[Haskell-beginners] Code help requested

Daniel Fischer daniel.is.fischer at web.de
Wed Jan 13 17:11:02 EST 2010

Am Mittwoch 13 Januar 2010 20:58:17 schrieb Tim Perry:
> A side benefit of using foldl' instead of foldr is that I can now run it
> against the entire dictionary!
> I found a good explanation of why here:
> http://www.haskell.org/haskellwiki/Foldr_Foldl_Foldl%27

Yep. One thing, though: seq, and hence foldl' only evaluates to weak head 
normal form (WHNF), that is (leaving aside lambda expressions), to the 
topmost constructor.
So, e.g. list `seq` value only checks whether list is [] or (_:_), that may 
not be enough strictness in a fold. The constructors of Map are strict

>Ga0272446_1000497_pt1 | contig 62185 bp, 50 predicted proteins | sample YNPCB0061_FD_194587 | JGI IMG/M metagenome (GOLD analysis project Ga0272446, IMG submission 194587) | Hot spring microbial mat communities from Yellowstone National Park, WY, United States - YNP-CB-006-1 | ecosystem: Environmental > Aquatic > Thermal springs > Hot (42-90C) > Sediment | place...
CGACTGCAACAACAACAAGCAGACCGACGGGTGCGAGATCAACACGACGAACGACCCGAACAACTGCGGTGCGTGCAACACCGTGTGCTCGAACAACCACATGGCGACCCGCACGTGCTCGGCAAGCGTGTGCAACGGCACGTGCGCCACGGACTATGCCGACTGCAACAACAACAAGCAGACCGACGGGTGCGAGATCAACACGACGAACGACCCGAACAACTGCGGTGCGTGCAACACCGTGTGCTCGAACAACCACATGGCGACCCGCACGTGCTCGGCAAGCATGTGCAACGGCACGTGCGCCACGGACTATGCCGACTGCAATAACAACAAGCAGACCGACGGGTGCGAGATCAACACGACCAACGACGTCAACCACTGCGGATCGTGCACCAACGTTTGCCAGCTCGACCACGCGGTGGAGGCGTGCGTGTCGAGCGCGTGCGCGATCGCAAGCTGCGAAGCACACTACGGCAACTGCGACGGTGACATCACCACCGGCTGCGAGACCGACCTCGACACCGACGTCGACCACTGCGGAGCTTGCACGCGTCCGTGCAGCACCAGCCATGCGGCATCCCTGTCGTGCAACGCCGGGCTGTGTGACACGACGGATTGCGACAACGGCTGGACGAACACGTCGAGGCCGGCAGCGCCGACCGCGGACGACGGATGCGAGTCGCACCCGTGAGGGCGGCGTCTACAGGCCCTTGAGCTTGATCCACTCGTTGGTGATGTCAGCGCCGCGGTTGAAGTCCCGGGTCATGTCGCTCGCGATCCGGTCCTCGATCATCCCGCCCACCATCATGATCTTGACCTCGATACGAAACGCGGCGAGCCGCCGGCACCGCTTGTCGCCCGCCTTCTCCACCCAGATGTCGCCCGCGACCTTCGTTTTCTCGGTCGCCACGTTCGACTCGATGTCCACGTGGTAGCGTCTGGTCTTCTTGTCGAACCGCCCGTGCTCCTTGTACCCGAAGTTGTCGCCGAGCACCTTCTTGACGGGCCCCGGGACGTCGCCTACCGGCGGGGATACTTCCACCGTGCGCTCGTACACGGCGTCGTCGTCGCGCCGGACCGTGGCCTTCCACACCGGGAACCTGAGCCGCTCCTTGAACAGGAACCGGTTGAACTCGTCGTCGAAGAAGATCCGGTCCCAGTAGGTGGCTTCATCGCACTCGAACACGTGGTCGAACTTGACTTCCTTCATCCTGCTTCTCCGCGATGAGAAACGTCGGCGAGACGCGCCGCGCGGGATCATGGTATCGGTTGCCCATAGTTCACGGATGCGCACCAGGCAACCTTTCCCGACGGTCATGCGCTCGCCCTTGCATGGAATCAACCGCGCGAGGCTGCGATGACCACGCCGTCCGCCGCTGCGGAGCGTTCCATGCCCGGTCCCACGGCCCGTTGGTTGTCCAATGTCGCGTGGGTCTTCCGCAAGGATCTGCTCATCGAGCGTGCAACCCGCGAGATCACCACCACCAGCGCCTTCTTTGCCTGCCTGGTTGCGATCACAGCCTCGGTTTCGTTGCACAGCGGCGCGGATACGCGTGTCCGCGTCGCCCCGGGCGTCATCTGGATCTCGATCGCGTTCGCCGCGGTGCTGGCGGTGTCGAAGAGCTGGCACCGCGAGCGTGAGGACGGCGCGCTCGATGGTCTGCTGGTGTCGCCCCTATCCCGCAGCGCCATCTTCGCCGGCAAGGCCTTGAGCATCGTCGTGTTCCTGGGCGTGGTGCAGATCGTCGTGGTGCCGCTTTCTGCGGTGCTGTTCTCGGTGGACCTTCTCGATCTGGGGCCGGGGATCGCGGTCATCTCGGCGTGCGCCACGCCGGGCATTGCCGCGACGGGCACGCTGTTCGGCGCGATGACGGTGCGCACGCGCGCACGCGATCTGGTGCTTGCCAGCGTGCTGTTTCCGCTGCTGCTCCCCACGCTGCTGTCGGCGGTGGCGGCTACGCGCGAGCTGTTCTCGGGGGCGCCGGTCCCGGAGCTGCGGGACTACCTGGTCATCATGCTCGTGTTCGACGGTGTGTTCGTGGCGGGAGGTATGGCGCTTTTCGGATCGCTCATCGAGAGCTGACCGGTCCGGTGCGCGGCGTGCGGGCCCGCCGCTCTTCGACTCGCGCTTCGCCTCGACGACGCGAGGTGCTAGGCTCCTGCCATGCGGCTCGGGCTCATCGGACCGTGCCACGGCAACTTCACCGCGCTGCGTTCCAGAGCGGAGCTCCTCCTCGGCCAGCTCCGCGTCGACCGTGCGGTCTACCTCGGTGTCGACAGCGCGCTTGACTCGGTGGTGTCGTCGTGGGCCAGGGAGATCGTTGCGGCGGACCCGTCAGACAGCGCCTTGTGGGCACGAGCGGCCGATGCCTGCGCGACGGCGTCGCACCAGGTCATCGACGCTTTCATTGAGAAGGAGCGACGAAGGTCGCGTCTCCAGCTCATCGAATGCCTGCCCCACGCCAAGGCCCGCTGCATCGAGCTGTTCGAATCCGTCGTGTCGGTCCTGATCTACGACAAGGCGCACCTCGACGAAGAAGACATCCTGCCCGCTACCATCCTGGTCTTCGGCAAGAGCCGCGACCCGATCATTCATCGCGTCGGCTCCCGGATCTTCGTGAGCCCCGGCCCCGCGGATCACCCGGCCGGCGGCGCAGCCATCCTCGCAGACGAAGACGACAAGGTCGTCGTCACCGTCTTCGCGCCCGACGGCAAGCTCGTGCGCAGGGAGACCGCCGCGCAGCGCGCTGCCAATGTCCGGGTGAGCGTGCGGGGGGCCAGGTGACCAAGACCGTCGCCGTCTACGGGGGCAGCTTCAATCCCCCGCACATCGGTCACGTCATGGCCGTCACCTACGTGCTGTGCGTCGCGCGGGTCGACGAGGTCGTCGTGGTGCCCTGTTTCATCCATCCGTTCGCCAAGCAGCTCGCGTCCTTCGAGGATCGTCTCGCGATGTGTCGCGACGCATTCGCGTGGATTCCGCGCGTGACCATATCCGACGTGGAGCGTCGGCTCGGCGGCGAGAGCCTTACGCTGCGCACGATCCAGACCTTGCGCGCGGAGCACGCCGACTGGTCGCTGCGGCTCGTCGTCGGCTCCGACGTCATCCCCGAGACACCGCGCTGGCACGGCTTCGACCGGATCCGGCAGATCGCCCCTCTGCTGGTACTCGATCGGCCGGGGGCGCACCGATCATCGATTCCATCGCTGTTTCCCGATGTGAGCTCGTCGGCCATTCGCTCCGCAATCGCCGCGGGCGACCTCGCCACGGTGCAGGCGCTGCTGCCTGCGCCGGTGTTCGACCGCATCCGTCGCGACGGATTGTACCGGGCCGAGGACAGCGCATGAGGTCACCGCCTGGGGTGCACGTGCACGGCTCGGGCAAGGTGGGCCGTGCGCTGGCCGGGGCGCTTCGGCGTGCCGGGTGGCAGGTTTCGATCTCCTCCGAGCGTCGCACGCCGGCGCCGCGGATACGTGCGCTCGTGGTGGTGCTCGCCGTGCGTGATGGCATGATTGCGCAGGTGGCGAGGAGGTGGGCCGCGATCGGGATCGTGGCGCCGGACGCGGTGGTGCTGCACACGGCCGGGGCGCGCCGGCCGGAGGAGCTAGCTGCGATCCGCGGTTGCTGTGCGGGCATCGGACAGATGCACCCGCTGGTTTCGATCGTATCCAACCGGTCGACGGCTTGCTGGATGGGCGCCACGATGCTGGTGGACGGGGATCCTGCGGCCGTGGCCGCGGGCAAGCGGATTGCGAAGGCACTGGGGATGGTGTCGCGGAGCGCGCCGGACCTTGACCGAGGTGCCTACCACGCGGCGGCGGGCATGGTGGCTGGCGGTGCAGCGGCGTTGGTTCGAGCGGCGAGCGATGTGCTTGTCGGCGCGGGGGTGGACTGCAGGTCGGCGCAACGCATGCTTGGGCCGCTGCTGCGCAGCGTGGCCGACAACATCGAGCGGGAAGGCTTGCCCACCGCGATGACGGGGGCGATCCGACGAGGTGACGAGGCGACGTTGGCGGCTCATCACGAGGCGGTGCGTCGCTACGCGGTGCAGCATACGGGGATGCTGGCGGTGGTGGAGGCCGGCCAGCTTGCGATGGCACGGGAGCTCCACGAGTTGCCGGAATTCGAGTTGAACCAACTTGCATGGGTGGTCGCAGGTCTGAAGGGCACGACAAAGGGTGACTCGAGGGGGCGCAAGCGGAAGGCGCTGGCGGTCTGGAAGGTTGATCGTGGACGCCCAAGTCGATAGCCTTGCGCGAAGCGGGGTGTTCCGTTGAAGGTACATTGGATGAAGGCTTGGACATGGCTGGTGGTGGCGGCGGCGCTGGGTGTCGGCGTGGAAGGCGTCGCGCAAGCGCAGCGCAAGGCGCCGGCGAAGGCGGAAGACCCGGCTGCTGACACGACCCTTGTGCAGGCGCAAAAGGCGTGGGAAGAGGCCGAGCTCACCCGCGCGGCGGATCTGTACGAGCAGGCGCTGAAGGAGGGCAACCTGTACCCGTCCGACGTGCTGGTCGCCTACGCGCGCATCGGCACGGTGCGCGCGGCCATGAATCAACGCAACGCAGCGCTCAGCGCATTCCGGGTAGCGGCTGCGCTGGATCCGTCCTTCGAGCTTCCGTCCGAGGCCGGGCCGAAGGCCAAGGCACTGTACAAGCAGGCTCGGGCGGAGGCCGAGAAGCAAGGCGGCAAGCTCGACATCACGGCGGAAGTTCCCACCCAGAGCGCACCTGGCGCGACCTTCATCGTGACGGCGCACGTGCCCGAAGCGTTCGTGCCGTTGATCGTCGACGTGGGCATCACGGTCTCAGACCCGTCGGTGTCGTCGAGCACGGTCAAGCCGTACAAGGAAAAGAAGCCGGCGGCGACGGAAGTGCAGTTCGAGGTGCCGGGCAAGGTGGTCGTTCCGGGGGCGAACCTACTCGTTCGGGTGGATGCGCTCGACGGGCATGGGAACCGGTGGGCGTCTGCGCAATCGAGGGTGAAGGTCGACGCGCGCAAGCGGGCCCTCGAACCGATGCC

enough to avoid large thunks in general with foldl', but for example to 
compute the average of a list of numbers:

average :: [Double] -> Double
average list = sumList / countList
      (sumList,countList) = foldl' add (0,0) list
      add (s,c) x = (s+x,c+1)

isn't strict enough, sumList and countList will be large thunks because in 
each step add (s,c) x will be evaluated enough only to see that it is 
indeed a pair.

For such cases, one needs to force the evaluation further by hand.
One possibility is to write a stricter function:

add' (s,c) x
   = let s1 = s+x
         c1 = c+1
     in s1 `seq` c1 `seq` (s1,c1)

or, using BangPatterns:

add' (!s,!c) x = (s+x,c+1)

Another possibility is to use a sufficiently strict data type

data DPair = DP !Double !Double

add (DP s c) x = DP (s+x) (c+1)

(the strict fields will keep the numbers completely evaluated at each 
step), a third is to use rnf {- reduce to normal form -} from 
Control.Parallel.Strategies or another sufficiently strict strategy, 
respectively deepseq.

Which one is the best choice varies of course.

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